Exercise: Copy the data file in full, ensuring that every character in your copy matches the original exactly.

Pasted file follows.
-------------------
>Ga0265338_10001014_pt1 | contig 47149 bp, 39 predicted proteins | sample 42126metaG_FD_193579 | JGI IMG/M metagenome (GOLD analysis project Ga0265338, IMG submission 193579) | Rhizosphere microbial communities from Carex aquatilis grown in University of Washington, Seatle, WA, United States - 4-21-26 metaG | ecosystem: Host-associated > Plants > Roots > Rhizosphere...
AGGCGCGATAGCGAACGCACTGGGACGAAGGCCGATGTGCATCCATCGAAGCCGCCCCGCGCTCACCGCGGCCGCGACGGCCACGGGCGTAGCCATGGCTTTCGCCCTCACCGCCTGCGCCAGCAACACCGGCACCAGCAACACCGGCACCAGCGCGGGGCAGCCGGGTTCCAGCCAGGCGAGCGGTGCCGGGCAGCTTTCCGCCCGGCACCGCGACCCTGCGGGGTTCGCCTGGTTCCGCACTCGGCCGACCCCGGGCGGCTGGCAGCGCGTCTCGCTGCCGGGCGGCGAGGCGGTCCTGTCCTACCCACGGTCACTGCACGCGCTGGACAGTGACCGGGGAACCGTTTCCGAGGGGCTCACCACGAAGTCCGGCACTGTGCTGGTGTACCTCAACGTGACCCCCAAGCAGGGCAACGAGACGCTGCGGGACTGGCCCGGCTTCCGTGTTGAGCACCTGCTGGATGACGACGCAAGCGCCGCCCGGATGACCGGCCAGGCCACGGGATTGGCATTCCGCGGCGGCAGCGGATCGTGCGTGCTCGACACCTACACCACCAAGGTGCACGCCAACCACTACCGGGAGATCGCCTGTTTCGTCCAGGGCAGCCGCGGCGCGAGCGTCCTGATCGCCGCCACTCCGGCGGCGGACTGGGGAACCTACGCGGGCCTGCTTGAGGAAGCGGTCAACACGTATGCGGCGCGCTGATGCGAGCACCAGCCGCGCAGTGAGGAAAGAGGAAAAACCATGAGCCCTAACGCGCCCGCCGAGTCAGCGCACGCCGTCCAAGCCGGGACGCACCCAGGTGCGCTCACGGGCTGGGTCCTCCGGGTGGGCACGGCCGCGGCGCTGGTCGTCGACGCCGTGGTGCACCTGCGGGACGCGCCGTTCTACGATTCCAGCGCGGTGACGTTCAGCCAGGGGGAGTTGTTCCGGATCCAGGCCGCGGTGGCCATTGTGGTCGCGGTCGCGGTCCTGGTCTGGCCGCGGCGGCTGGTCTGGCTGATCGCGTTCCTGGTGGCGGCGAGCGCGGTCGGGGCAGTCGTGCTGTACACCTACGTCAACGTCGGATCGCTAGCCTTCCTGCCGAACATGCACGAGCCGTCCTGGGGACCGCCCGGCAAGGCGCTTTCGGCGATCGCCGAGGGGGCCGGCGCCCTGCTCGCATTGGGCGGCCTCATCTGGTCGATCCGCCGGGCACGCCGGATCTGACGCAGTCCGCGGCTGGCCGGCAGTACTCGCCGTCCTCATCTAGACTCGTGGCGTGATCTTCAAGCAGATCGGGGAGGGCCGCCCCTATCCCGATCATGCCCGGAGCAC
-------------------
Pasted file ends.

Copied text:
>Ga0265338_10001014_pt1 | contig 47149 bp, 39 predicted proteins | sample 42126metaG_FD_193579 | JGI IMG/M metagenome (GOLD analysis project Ga0265338, IMG submission 193579) | Rhizosphere microbial communities from Carex aquatilis grown in University of Washington, Seatle, WA, United States - 4-21-26 metaG | ecosystem: Host-associated > Plants > Roots > Rhizosphere...
AGGCGCGATAGCGAACGCACTGGGACGAAGGCCGATGTGCATCCATCGAAGCCGCCCCGCGCTCACCGCGGCCGCGACGGCCACGGGCGTAGCCATGGCTTTCGCCCTCACCGCCTGCGCCAGCAACACCGGCACCAGCAACACCGGCACCAGCGCGGGGCAGCCGGGTTCCAGCCAGGCGAGCGGTGCCGGGCAGCTTTCCGCCCGGCACCGCGACCCTGCGGGGTTCGCCTGGTTCCGCACTCGGCCGACCCCGGGCGGCTGGCAGCGCGTCTCGCTGCCGGGCGGCGAGGCGGTCCTGTCCTACCCACGGTCACTGCACGCGCTGGACAGTGACCGGGGAACCGTTTCCGAGGGGCTCACCACGAAGTCCGGCACTGTGCTGGTGTACCTCAACGTGACCCCCAAGCAGGGCAACGAGACGCTGCGGGACTGGCCCGGCTTCCGTGTTGAGCACCTGCTGGATGACGACGCAAGCGCCGCCCGGATGACCGGCCAGGCCACGGGATTGGCATTCCGCGGCGGCAGCGGATCGTGCGTGCTCGACACCTACACCACCAAGGTGCACGCCAACCACTACCGGGAGATCGCCTGTTTCGTCCAGGGCAGCCGCGGCGCGAGCGTCCTGATCGCCGCCACTCCGGCGGCGGACTGGGGAACCTACGCGGGCCTGCTTGAGGAAGCGGTCAACACGTATGCGGCGCGCTGATGCGAGCACCAGCCGCGCAGTGAGGAAAGAGGAAAAACCATGAGCCCTAACGCGCCCGCCGAGTCAGCGCACGCCGTCCAAGCCGGGACGCACCCAGGTGCGCTCACGGGCTGGGTCCTCCGGGTGGGCACGGCCGCGGCGCTGGTCGTCGACGCCGTGGTGCACCTGCGGGACGCGCCGTTCTACGATTCCAGCGCGGTGACGTTCAGCCAGGGGGAGTTGTTCCGGATCCAGGCCGCGGTGGCCATTGTGGTCGCGGTCGCGGTCCTGGTCTGGCCGCGGCGGCTGGTCTGGCTGATCGCGTTCCTGGTGGCGGCGAGCGCGGTCGGGGCAGTCGTGCTGTACACCTACGTCAACGTCGGATCGCTAGCCTTCCTGCCGAACATGCACGAGCCGTCCTGGGGACCGCCCGGCAAGGCGCTTTCGGCGATCGCCGAGGGGGCCGGCGCCCTGCTCGCATTGGGCGGCCTCATCTGGTCGATCCGCCGGGCACGCCGGATCTGACGCAGTCCGCGGCTGGCCGGCAGTACTCGCCGTCCTCATCTAGACTCGTGGCGTGATCTTCAAGCAGATCGGGGAGGGCCGCCCCTATCCCGATCATGCCCGGAGCAC